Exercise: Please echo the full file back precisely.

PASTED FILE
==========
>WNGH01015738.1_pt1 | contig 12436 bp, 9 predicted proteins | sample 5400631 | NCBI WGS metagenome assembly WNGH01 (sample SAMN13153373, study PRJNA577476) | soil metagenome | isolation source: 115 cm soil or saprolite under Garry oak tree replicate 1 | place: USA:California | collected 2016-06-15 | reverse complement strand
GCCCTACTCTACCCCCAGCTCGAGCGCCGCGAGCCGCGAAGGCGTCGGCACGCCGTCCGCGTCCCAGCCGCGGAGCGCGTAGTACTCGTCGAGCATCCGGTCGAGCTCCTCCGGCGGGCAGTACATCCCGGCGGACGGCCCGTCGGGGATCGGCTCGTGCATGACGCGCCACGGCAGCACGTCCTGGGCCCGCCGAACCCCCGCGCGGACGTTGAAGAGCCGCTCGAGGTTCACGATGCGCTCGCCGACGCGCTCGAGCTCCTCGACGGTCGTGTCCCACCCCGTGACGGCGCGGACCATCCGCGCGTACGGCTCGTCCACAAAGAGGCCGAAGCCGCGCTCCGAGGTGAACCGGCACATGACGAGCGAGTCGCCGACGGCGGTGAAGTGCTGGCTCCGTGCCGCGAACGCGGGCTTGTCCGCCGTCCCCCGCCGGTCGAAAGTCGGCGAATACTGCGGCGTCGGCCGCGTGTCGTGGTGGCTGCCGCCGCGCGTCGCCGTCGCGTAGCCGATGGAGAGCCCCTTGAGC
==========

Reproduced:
>WNGH01015738.1_pt1 | contig 12436 bp, 9 predicted proteins | sample 5400631 | NCBI WGS metagenome assembly WNGH01 (sample SAMN13153373, study PRJNA577476) | soil metagenome | isolation source: 115 cm soil or saprolite under Garry oak tree replicate 1 | place: USA:California | collected 2016-06-15 | reverse complement strand
GCCCTACTCTACCCCCAGCTCGAGCGCCGCGAGCCGCGAAGGCGTCGGCACGCCGTCCGCGTCCCAGCCGCGGAGCGCGTAGTACTCGTCGAGCATCCGGTCGAGCTCCTCCGGCGGGCAGTACATCCCGGCGGACGGCCCGTCGGGGATCGGCTCGTGCATGACGCGCCACGGCAGCACGTCCTGGGCCCGCCGAACCCCCGCGCGGACGTTGAAGAGCCGCTCGAGGTTCACGATGCGCTCGCCGACGCGCTCGAGCTCCTCGACGGTCGTGTCCCACCCCGTGACGGCGCGGACCATCCGCGCGTACGGCTCGTCCACAAAGAGGCCGAAGCCGCGCTCCGAGGTGAACCGGCACATGACGAGCGAGTCGCCGACGGCGGTGAAGTGCTGGCTCCGTGCCGCGAACGCGGGCTTGTCCGCCGTCCCCCGCCGGTCGAAAGTCGGCGAATACTGCGGCGTCGGCCGCGTGTCGTGGTGGCTGCCGCCGCGCGTCGCCGTCGCGTAGCCGATGGAGAGCCCCTTGAGC